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BMC Med Educ. 2015 Jun 2;15:93. doi: 10.1186/s12909-015-0380-8.

Ureteroscopy and cystoscopy training: comparison between transparent and non-transparent simulators.

Author information

1
Department of Urology, Second Affiliated Hospital, Third Military Medical University, XinQiao Street, ShaPingBa, Chongqing, 400037, People's Republic of China. 504543085@qq.com.
2
Department of Urology, Second Affiliated Hospital, Third Military Medical University, XinQiao Street, ShaPingBa, Chongqing, 400037, People's Republic of China. 1530911295@qq.com.
3
Department of Urology, Second Affiliated Hospital, Third Military Medical University, XinQiao Street, ShaPingBa, Chongqing, 400037, People's Republic of China. 69973439@qq.com.
4
Department of Urology, Second Affiliated Hospital, Third Military Medical University, XinQiao Street, ShaPingBa, Chongqing, 400037, People's Republic of China. 332878249@qq.com.
5
Department of Urology, Second Affiliated Hospital, Third Military Medical University, XinQiao Street, ShaPingBa, Chongqing, 400037, People's Republic of China. 17121603@qq.com.
6
Department of Urology, Second Affiliated Hospital, Third Military Medical University, XinQiao Street, ShaPingBa, Chongqing, 400037, People's Republic of China. 327471697@qq.com.
7
Department of Urology, Second Affiliated Hospital, Third Military Medical University, XinQiao Street, ShaPingBa, Chongqing, 400037, People's Republic of China. huangchibing@medmail.com.cn.

Abstract

BACKGROUND:

Simulators have been widely used to train operational skills in urology, how to improve its effectiveness deserves further investigation. In this paper, we evaluated training using a novel transparent anatomic simulator, an opaque model or no simulator training, with regard to post-training ureteroscopy and cystoscopy proficiency.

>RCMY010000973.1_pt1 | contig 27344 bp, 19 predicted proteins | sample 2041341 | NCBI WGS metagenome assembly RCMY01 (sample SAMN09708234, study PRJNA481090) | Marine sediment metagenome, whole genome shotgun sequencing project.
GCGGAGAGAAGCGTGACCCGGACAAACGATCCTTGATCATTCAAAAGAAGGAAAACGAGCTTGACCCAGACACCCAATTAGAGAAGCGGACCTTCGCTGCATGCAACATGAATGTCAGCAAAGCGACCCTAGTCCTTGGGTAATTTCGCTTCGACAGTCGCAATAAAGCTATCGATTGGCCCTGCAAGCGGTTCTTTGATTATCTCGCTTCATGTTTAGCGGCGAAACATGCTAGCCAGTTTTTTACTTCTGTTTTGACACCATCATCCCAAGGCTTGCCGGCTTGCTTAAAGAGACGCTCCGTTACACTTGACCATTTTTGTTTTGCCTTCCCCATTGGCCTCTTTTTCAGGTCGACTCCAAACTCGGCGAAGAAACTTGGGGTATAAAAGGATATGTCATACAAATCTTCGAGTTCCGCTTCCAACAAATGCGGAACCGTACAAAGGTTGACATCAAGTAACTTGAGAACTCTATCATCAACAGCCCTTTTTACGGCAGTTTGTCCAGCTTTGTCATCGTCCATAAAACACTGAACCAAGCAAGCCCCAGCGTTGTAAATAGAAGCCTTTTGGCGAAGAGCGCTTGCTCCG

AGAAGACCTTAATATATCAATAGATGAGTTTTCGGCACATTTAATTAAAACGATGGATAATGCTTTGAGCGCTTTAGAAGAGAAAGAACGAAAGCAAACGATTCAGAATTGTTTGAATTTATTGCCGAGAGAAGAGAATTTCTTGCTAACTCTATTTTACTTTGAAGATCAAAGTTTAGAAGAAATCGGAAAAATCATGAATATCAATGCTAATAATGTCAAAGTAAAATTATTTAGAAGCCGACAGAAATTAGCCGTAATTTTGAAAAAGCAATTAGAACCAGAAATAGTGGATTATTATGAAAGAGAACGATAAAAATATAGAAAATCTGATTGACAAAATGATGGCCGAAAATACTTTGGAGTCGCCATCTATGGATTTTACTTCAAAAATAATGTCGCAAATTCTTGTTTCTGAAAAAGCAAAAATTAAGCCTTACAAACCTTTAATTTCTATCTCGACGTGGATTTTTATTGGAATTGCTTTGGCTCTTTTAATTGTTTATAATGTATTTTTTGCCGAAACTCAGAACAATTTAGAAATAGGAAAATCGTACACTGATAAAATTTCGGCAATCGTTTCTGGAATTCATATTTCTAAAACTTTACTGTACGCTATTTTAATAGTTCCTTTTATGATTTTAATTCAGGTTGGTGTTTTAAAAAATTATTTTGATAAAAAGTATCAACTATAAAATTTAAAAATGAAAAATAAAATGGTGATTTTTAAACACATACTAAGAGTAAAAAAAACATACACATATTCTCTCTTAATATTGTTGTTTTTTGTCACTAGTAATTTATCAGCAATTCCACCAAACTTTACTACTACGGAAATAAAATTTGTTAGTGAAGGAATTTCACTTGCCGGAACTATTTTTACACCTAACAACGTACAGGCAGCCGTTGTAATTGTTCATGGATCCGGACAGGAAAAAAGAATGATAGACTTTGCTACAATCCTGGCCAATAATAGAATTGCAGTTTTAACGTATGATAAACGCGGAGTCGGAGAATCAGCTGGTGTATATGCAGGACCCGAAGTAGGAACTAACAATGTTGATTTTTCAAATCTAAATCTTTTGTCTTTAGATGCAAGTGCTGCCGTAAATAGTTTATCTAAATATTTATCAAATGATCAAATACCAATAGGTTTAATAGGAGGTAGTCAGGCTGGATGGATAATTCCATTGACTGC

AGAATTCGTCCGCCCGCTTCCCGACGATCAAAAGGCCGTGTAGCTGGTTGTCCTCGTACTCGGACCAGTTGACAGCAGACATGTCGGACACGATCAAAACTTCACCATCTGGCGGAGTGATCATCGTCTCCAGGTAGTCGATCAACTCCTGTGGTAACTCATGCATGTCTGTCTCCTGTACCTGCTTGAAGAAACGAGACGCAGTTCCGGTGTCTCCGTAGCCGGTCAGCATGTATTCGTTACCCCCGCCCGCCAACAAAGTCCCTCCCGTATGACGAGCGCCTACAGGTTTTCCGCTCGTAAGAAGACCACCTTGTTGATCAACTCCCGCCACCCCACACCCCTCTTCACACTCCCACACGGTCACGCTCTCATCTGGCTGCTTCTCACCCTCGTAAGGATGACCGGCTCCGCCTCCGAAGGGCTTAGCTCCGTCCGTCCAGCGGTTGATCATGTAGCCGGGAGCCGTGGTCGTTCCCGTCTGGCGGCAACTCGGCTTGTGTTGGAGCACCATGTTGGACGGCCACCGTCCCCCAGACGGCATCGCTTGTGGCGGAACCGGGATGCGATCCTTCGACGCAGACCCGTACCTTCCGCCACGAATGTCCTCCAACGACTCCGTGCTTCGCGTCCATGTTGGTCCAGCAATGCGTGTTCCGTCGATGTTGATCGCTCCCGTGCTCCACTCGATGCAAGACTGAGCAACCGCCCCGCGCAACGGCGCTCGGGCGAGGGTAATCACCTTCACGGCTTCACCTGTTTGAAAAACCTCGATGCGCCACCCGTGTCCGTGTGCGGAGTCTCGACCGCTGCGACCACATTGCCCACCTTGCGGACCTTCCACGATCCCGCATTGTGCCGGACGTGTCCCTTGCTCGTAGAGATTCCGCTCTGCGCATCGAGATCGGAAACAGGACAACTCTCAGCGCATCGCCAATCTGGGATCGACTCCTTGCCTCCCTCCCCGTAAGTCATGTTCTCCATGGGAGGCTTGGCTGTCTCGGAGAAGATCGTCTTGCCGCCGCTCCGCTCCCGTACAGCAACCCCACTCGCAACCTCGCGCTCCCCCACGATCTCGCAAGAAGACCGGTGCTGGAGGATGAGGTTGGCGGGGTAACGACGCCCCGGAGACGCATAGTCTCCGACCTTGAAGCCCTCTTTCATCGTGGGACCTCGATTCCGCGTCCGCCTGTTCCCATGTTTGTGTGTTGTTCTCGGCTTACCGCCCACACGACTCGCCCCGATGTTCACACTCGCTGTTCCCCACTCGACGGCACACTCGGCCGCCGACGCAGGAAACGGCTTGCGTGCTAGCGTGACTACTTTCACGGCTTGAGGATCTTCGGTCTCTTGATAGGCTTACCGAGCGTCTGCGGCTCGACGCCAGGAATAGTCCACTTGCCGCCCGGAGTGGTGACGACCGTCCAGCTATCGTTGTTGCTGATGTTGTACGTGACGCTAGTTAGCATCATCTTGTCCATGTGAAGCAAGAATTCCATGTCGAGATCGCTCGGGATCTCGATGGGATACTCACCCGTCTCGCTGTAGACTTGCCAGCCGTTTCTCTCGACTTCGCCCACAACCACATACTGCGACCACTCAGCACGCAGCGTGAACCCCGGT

METHODS:

Anatomically correct transparent and non-transparent endourological simulators were fabricated. Ten experienced urologists provided a preliminary evaluation of the models as teaching tools. 36 first-year medical students underwent identical theoretical training and a 50-point examination of theoretical knowledge. The students were randomly assigned to receive training with the transparent simulator (Group 1), the non-transparent simulator (Group 2) or detailed verbal instruction only (Group 3). 12 days after the training session, the trainees' skills at ureteral stent insertion and removal were evaluated using the Uro-Scopic Trainer and rated on an Objective Structured Assessment of Technical Skills (OSATS) scale.

RESULTS:

The new simulators were successfully fabricated in accordance with the design parameters. Of the ten urologists invited to evaluate the devices, 100% rated the devices as anatomically accurate, 90% thought both models were easy to use and 80% thought they were good ureteroscopy and cystoscopy training tools. The scores on the theoretical knowledge test were comparable among the training groups, and all students were able to perform ureteral stent insertion and removal. The mean OSATS scores of groups 1, 2 and 3 were 21.83 ± 3.64, 18.50 ± 4.03 and 15.58 ± 2.23 points, respectively, (p = 0.001).

CONCLUSIONS:

Simulator training allowed students to achieve higher ureteroscopic and cystoscopic proficiency, and transparent simulators were more effective than non-transparent simulators.

PMID:
26032174
PMCID:
PMC4457046
DOI:
10.1186/s12909-015-0380-8
[Indexed for MEDLINE]
Free PMC Article

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